ill-defined job descriptions allow MPs to abandon their constituents

Voters for former Health Secretary Matt Hancock in West Suffolk have been vocally expressing their anger at his decision to take part in the reality show I’m a Celebrity Get me Out of Here.

The Prime Minister announced Hancock’s departure from the UK while Parliament sits “very disappointing”. The Conservative Party has removed the whip of Hancock, meaning he no longer represents the party in parliament.

However, he still represents his disgruntled constituents, many of whom complain he should be home performing surgeries, sorting out issues and generally tending to their needs. He the reasons that as a backbencher he has “the freedom and the time” to take jobs in the media to raise awareness of the issues. Writing about the show in The Sun, he said his goal in the jungle was to talk about dyslexia – an issue close to his heart following his own diagnosis.

It is certainly true that the audience for I’m a Celebrity is far larger than a Suffolk town hall or the House of Commons. Indeed, the same chamber emptied in December when Hancock introduced a ten minute bill on dyslexia screening.

But Hancock’s televised concert is an opportunity to ponder a surprisingly unresolved question: what is an MP’s main job? Is it to make and change laws in Westminster – campaigning on important issues along the way to facilitate change? Or is it an MP’s main job to solve problems in their constituency and speak on behalf of constituents?

Communes or district?

We cannot pretend that we expect all members to be in the House of Commons all the time. Government ministers often have to travel – as do parliamentarians, in the context of select committee research, for example. The system also authorized certain absences of longer duration. Ministers can now take paid maternity leave . And we may not approve, but backbench MP Boris Johnson has Been away a lot lately. It is therefore obvious that the presence in the room is not always necessary.

Hancock’s cast mates await his arrival in the jungle.

However, it is increasingly important to be available to resolve constituency issues. For today’s MPs, it is no longer a pile of letters and a few conversations. The Special Committee on the Modernization of the House of Commons reported in 2007 reported in 2007 that:

In the 1950s and 1960s, MPs received an average of 12 to 15 letters a week. Today, the average is over 300 per week, and then there are emails, faxes and phone calls.

Add to this the advent of organized online campaigns, Twitter and other forms of communication to today’s representatives and their staff and the magnitude of the work becomes apparent.

And for MPs, the question is not just what are they doing, but what do people think they should be doing?

To research published in 2015 explored what MPs and constituents thought about the role of elected members. Both groups ranked “taking up and responding to questions and issues raised by voters” as the primary role. Voters were found to be ‘more focused on constituency activity than MPs’ – but the difference was small.

Thus, according to the interviewees, doing things in the constituency and for the constituents outweighs, for example, participation in committees. This certainly would not have been the case 50 years ago, when MPs often visited the constituency rather than living there.

The need to be available is well recognized, including by Hancock himself, who seems to have negotiated with the producers of I’m a Celebrity to gain privileged access to communications during filming in the event of an emergency in his riding.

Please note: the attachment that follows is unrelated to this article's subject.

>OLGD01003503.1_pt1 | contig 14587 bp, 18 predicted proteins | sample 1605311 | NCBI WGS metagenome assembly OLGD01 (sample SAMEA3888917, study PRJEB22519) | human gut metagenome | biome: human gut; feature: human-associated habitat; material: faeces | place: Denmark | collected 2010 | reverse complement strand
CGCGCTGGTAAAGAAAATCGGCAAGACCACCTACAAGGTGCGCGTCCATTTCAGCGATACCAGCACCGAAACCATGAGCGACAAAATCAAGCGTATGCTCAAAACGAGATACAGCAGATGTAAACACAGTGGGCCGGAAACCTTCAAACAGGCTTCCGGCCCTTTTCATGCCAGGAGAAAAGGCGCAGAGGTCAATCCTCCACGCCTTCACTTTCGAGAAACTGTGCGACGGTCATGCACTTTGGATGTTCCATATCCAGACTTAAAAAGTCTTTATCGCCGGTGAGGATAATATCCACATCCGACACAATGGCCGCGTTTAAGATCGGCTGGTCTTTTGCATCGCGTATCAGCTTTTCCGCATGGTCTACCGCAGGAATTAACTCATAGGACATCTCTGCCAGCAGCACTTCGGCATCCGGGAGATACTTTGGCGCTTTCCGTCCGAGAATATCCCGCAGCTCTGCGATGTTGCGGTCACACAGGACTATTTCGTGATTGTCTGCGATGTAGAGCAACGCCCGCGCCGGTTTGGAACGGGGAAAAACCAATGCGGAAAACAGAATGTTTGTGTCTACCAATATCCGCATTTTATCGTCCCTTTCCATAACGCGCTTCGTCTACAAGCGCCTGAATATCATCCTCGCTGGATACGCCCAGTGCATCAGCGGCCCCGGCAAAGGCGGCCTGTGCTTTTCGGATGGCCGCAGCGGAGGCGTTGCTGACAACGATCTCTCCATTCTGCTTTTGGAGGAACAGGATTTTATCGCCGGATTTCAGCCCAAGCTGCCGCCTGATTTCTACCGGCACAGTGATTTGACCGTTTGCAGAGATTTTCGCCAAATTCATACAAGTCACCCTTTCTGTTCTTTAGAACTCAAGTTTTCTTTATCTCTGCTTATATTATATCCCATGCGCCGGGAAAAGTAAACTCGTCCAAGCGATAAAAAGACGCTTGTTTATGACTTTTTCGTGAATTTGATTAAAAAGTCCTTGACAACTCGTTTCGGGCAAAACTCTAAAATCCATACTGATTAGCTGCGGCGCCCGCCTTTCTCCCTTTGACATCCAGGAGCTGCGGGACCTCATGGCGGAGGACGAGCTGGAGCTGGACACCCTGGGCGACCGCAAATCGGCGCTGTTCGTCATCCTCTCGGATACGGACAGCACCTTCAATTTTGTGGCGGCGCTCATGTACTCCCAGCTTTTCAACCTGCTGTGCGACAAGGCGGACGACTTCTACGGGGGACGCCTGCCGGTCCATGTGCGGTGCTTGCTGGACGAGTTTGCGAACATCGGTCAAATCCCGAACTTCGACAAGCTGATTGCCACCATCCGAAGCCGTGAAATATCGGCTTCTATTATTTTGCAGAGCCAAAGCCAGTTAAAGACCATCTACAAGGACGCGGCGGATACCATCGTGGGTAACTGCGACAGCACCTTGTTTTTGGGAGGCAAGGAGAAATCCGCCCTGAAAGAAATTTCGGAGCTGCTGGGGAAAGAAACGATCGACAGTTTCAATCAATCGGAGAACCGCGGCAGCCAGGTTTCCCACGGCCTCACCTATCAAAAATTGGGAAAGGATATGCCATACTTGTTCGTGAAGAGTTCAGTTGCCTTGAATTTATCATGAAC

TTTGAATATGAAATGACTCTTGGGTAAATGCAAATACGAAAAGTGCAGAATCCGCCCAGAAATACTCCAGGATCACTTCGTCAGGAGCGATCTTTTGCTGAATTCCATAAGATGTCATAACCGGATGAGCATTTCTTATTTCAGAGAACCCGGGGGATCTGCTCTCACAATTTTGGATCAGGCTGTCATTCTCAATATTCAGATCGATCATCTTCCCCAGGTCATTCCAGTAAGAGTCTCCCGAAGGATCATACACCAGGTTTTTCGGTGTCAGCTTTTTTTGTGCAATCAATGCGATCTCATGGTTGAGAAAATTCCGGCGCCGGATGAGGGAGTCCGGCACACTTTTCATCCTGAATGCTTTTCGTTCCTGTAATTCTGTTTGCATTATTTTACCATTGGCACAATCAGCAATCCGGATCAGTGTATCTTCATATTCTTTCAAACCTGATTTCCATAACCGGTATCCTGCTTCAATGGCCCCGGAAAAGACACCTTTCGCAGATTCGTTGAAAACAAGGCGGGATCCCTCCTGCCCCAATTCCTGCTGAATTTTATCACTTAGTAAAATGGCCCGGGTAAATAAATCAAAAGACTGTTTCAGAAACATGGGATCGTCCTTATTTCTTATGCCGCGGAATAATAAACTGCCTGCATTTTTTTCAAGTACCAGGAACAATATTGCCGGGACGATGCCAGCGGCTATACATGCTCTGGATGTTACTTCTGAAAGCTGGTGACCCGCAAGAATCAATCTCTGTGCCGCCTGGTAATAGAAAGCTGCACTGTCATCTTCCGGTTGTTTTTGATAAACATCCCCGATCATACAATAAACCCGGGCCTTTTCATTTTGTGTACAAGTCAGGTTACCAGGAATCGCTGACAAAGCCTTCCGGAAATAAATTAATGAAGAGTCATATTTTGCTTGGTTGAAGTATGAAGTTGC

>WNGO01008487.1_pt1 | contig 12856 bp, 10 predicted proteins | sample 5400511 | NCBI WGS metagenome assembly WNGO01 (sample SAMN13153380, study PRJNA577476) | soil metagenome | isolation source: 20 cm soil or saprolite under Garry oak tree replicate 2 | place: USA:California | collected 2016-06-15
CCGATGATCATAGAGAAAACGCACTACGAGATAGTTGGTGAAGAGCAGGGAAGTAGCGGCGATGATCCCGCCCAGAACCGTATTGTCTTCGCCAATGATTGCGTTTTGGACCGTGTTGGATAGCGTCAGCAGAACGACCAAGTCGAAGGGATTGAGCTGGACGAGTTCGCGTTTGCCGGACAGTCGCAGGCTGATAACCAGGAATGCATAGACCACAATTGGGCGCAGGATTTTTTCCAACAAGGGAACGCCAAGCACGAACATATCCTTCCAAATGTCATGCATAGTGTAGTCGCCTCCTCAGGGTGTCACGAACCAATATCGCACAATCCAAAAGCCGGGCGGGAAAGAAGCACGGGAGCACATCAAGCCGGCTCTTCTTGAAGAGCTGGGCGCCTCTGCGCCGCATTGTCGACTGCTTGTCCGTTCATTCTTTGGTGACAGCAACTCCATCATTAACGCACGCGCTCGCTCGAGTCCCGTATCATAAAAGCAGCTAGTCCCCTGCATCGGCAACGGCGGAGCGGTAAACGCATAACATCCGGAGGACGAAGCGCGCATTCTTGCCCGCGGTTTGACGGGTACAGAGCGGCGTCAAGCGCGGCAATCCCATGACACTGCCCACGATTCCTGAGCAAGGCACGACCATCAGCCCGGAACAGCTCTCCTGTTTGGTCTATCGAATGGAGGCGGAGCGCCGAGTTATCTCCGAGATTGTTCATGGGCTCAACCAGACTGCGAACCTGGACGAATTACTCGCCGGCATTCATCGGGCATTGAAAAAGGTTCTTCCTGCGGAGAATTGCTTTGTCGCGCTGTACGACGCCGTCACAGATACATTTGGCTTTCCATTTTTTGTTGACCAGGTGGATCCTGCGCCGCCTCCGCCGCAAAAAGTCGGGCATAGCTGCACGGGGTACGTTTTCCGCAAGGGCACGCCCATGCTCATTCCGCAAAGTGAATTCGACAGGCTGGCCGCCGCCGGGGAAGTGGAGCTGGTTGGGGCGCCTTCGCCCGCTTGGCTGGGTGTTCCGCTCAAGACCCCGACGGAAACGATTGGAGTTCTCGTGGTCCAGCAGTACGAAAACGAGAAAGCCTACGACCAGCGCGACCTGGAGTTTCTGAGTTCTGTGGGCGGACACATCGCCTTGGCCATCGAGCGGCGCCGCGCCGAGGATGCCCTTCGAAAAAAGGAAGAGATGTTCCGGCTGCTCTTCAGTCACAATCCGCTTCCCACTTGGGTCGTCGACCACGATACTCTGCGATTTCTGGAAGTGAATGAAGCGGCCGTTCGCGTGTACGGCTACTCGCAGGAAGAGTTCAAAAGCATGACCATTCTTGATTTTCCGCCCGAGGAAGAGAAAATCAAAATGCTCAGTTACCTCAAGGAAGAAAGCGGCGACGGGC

As former Labor MP Tony Wright said in a conference 2010:

It’s hard to think of another profession where the nature of the work is so elusive… As an MP, I found a job with no job description, no way of knowing what to do.

Wright classified MPs into six categories. We have to assume a bit of a joke, but these are spitters, loyalists, localists, legislators, loners and loose cannons. Hancock was once a loyalist but is perhaps becoming more of a loose cannon.

According to Wright, Localists “see their role at Westminster as subsidiary to and serving their constituency role”. It is certainly the case today that the ranks of localists are growing. Candidate screening materials and MP biographies are increasingly emphasizing local credentials, for example.

More recently, and less ironically, one commenter has used freedom of information legislation to seek information about MPs’ job descriptions. The answer was simple. The House of Commons did not have the information.

‘Build awareness’

So in a sense, there’s nothing stopping Hancock from deciding that his main role right now is to raise an issue and look at different ways to spread the message about it, like appearing on TV. He has, after all, called on Parliament to legislate to introduce dyslexia screening in primary schools. He now wants to galvanize support for this work.

But that also means giving him airtime to talk about his cause in the jungle. The most famous precedent for a British politician attempting to use reality TV as a platform to raise awareness of an important issue was that of former Respect MP George Galloway. 2014 move to the Big Brother House. All anyone remembers from this appearance is Galloway’s unsettling impression of a cat on camera – not his original focus on talking about Palestine.

George Galloway’s infamous cat print.

Until we have a clearer idea of ​​what an MP is supposed to do, others are sure to follow Hancock down the path of reality TV – whether their “awareness” expectations are realistic or nope. The fact that his party removed the whip shows that there are repercussions for members of Parliament who do not engage in their parliamentary duties. His constituents, on the other hand, seem to be going after him.

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